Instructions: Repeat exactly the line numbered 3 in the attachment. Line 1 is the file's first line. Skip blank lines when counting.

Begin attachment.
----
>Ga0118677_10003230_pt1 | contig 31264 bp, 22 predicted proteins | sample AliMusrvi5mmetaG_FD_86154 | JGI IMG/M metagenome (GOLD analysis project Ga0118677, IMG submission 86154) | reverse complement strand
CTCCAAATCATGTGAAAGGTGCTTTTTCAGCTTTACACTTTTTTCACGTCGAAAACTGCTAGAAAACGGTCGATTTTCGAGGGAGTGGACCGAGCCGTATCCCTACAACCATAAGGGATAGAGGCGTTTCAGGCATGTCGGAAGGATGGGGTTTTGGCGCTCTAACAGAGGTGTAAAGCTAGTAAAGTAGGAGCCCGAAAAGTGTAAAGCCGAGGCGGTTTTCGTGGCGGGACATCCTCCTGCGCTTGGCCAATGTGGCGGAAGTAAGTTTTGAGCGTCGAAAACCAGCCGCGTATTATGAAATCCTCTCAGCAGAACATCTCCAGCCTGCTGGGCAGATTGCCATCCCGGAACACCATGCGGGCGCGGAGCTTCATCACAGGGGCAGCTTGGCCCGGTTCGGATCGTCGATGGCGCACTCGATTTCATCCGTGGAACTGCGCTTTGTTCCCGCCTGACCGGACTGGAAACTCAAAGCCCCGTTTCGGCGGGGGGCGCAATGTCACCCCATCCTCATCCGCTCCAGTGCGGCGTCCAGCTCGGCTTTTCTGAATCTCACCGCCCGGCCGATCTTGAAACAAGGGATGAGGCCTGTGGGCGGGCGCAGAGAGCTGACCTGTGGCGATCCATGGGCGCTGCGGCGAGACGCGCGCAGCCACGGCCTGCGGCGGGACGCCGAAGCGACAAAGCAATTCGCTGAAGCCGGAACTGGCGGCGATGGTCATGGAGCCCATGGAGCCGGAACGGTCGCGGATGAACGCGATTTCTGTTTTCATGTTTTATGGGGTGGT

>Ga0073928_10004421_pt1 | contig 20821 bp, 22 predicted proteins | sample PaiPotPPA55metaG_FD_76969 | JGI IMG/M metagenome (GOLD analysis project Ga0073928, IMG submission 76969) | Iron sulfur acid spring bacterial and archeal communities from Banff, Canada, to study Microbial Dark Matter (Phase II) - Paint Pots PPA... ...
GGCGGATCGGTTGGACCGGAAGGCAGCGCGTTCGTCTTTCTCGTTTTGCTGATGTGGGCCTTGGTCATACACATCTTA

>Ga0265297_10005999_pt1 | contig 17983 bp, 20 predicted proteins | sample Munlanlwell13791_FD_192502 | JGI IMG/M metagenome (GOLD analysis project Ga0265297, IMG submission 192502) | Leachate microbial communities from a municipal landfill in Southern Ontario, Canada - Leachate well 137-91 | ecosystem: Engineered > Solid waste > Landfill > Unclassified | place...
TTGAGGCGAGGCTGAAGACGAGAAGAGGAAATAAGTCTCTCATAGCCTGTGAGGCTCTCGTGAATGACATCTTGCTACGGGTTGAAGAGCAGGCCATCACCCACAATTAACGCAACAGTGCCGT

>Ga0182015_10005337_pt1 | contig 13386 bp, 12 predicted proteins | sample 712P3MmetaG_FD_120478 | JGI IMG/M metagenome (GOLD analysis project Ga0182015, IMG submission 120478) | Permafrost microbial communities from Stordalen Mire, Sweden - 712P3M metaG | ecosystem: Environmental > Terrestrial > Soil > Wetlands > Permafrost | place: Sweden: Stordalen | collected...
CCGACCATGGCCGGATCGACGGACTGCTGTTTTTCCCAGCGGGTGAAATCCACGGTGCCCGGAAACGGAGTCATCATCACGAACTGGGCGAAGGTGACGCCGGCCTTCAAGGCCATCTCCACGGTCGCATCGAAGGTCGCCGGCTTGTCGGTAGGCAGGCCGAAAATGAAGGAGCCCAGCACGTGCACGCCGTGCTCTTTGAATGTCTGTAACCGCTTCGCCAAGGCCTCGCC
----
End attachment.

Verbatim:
>Ga0073928_10004421_pt1 | contig 20821 bp, 22 predicted proteins | sample PaiPotPPA55metaG_FD_76969 | JGI IMG/M metagenome (GOLD analysis project Ga0073928, IMG submission 76969) | Iron sulfur acid spring bacterial and archeal communities from Banff, Canada, to study Microbial Dark Matter (Phase II) - Paint Pots PPA... ...